Steven Berkoff’s masterpiece, East, opens 2018 for London’s King’s Head Theatre, where it made its London debut in 1975.
Full of wit, lust and fury, East remains a startlingly original and influential piece of theatre – a triumphant shout of youth and energy.
Its language veers from Shakespearean verse to the depths of profanity without missing a beat, teeming with life in all its murk and glory.
East catapults sudiences into the rowdy youth of Mike and Les as they fight over Mike’s girl Sylv and become unexpected allies.
Assaultive, riotously funny, and entirely unapologetic, East lures you into their tall-tales of felony and bravado and we come to recognise their brutal kind of charm.
Sylv knows her most potent weapon is her sexuality, but she still has the spit and pluck to level with the boys.
Meanwhile, Mum and Dad live separate inner lives, both coming alive in the flickering
light of memories, recalling lives they once led – or wish they had.
Bringing East to life at the North London theatre will be Russell Barnett (Hamlet, The Riverside Theatre; The Tempest, The Drayton), Jack Condon (Housed, The Old Vic); James Craze (The Beginning of the End, Hull Truck Theatre and Theatre N16; Home Theatre, Theatre Royal Stratford East; Ernie – a One Man Play by James Craze), Debra Penny (Our Country’s Good, National Theatre; Flowers of the Forest, Jermyn Street Theatre; Martha Josie and the Chinese Elvis, Bolton Octagon and tour) and Boadicea Ricketts (professional debut).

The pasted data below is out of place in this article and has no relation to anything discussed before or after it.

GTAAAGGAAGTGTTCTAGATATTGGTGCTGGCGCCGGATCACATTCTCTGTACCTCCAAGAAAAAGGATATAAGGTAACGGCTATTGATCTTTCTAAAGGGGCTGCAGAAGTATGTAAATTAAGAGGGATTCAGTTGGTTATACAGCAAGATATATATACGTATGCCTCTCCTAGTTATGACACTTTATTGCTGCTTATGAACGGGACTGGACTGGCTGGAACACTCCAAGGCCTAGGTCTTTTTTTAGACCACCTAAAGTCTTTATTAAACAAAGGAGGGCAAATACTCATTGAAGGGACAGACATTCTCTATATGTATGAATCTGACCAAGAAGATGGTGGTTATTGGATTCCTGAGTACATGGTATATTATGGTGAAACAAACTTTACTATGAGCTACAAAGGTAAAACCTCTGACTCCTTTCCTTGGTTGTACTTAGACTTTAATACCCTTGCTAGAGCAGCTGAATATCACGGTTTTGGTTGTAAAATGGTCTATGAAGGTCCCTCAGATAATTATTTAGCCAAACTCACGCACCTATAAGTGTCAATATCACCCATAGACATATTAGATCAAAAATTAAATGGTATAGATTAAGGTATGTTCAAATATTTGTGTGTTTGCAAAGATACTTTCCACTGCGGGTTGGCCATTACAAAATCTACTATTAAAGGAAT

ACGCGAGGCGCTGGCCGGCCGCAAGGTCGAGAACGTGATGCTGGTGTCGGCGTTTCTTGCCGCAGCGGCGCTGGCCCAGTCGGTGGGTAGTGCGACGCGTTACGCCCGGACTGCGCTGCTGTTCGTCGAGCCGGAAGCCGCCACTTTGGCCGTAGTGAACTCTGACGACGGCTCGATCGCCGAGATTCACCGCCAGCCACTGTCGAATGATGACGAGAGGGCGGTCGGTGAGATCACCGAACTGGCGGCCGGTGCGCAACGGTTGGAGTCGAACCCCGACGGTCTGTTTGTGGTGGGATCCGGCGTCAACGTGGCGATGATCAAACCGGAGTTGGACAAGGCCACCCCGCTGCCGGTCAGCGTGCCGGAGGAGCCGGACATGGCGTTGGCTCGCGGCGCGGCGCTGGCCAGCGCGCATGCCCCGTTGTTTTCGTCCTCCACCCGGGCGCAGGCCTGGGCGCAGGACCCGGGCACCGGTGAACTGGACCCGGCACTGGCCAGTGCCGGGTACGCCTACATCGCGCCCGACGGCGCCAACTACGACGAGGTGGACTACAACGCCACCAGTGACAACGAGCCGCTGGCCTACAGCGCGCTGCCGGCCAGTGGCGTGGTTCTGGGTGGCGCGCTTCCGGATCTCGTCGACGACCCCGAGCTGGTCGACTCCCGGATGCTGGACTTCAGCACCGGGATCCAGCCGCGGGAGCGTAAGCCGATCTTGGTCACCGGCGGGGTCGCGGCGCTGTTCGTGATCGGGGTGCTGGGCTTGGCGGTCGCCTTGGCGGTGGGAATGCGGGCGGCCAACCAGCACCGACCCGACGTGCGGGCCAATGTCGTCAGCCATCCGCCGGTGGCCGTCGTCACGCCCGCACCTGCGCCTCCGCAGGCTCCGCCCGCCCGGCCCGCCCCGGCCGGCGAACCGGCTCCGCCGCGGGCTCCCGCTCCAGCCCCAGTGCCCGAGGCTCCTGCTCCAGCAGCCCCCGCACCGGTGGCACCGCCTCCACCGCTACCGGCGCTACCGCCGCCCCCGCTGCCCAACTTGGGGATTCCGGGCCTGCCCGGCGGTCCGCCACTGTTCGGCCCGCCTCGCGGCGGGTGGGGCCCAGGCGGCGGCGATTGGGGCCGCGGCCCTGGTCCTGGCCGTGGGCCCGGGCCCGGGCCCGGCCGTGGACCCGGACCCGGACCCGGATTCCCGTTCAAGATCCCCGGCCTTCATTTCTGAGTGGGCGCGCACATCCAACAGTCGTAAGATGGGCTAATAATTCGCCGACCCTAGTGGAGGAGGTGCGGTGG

Carol Arnopp takes the role of the pianist and musical director.
Director,Jessica Lazar, said: “East’s characters are violent and relentless and sometimes grotesque, but they are also electrically funny, brutally charming.
“They leap from frustrated dreams and fantastic nightmares to punch-drunk reality and back again.
“They don’t ask to be pitied. East resonates so powerfully in the mood of 2017/18 because Berkoff sought to turn ‘a welter of undirected passion and frustration into a positive form’.
“But it is also, put simply, a brilliant play.
“Berkoff’s East still feels amazingly relevant today as it yanks us into interior worlds, rioting in unfulfilled dreams and explosions of longing, leaving no room for polite middle ground.
“Although set in Berkoff’s hometown of London, he has explained that East could be set on any east side of any city”.
East, directed by Life According to Saki director Jessica Lazar, runs at King’s Head Theatre, Islington, from January 10 to February 3.